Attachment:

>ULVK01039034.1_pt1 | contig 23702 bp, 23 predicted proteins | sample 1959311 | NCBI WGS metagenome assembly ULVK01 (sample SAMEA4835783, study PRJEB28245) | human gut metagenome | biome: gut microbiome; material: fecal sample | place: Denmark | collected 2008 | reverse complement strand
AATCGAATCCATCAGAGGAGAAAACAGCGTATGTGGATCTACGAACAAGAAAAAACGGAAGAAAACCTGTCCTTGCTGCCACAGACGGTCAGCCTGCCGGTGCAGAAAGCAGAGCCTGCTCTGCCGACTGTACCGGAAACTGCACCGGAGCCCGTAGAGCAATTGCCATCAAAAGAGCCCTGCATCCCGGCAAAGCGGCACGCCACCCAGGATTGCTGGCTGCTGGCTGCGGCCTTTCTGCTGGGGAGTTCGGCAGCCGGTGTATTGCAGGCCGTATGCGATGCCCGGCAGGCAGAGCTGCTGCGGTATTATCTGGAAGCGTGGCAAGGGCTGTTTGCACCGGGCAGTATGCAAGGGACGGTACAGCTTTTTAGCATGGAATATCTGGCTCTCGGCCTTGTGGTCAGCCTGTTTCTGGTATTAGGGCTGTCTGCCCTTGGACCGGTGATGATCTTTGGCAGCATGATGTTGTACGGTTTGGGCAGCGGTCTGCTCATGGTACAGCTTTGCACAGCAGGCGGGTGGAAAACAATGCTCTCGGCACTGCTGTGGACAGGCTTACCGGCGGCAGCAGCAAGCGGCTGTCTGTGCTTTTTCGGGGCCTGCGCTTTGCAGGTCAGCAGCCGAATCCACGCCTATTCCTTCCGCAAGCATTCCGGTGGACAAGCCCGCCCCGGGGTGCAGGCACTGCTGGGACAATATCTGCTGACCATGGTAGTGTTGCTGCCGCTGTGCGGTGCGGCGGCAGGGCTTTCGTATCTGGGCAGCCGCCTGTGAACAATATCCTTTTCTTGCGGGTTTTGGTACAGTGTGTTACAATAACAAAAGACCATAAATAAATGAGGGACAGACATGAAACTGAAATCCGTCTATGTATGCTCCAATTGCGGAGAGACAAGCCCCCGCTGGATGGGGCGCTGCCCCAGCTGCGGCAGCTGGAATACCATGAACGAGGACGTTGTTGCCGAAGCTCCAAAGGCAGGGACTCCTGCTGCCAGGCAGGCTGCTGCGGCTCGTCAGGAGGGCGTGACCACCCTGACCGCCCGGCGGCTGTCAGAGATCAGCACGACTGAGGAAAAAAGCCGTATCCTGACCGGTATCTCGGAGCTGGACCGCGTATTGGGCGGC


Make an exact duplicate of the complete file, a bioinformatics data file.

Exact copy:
>ULVK01039034.1_pt1 | contig 23702 bp, 23 predicted proteins | sample 1959311 | NCBI WGS metagenome assembly ULVK01 (sample SAMEA4835783, study PRJEB28245) | human gut metagenome | biome: gut microbiome; material: fecal sample | place: Denmark | collected 2008 | reverse complement strand
AATCGAATCCATCAGAGGAGAAAACAGCGTATGTGGATCTACGAACAAGAAAAAACGGAAGAAAACCTGTCCTTGCTGCCACAGACGGTCAGCCTGCCGGTGCAGAAAGCAGAGCCTGCTCTGCCGACTGTACCGGAAACTGCACCGGAGCCCGTAGAGCAATTGCCATCAAAAGAGCCCTGCATCCCGGCAAAGCGGCACGCCACCCAGGATTGCTGGCTGCTGGCTGCGGCCTTTCTGCTGGGGAGTTCGGCAGCCGGTGTATTGCAGGCCGTATGCGATGCCCGGCAGGCAGAGCTGCTGCGGTATTATCTGGAAGCGTGGCAAGGGCTGTTTGCACCGGGCAGTATGCAAGGGACGGTACAGCTTTTTAGCATGGAATATCTGGCTCTCGGCCTTGTGGTCAGCCTGTTTCTGGTATTAGGGCTGTCTGCCCTTGGACCGGTGATGATCTTTGGCAGCATGATGTTGTACGGTTTGGGCAGCGGTCTGCTCATGGTACAGCTTTGCACAGCAGGCGGGTGGAAAACAATGCTCTCGGCACTGCTGTGGACAGGCTTACCGGCGGCAGCAGCAAGCGGCTGTCTGTGCTTTTTCGGGGCCTGCGCTTTGCAGGTCAGCAGCCGAATCCACGCCTATTCCTTCCGCAAGCATTCCGGTGGACAAGCCCGCCCCGGGGTGCAGGCACTGCTGGGACAATATCTGCTGACCATGGTAGTGTTGCTGCCGCTGTGCGGTGCGGCGGCAGGGCTTTCGTATCTGGGCAGCCGCCTGTGAACAATATCCTTTTCTTGCGGGTTTTGGTACAGTGTGTTACAATAACAAAAGACCATAAATAAATGAGGGACAGACATGAAACTGAAATCCGTCTATGTATGCTCCAATTGCGGAGAGACAAGCCCCCGCTGGATGGGGCGCTGCCCCAGCTGCGGCAGCTGGAATACCATGAACGAGGACGTTGTTGCCGAAGCTCCAAAGGCAGGGACTCCTGCTGCCAGGCAGGCTGCTGCGGCTCGTCAGGAGGGCGTGACCACCCTGACCGCCCGGCGGCTGTCAGAGATCAGCACGACTGAGGAAAAAAGCCGTATCCTGACCGGTATCTCGGAGCTGGACCGCGTATTGGGCGGC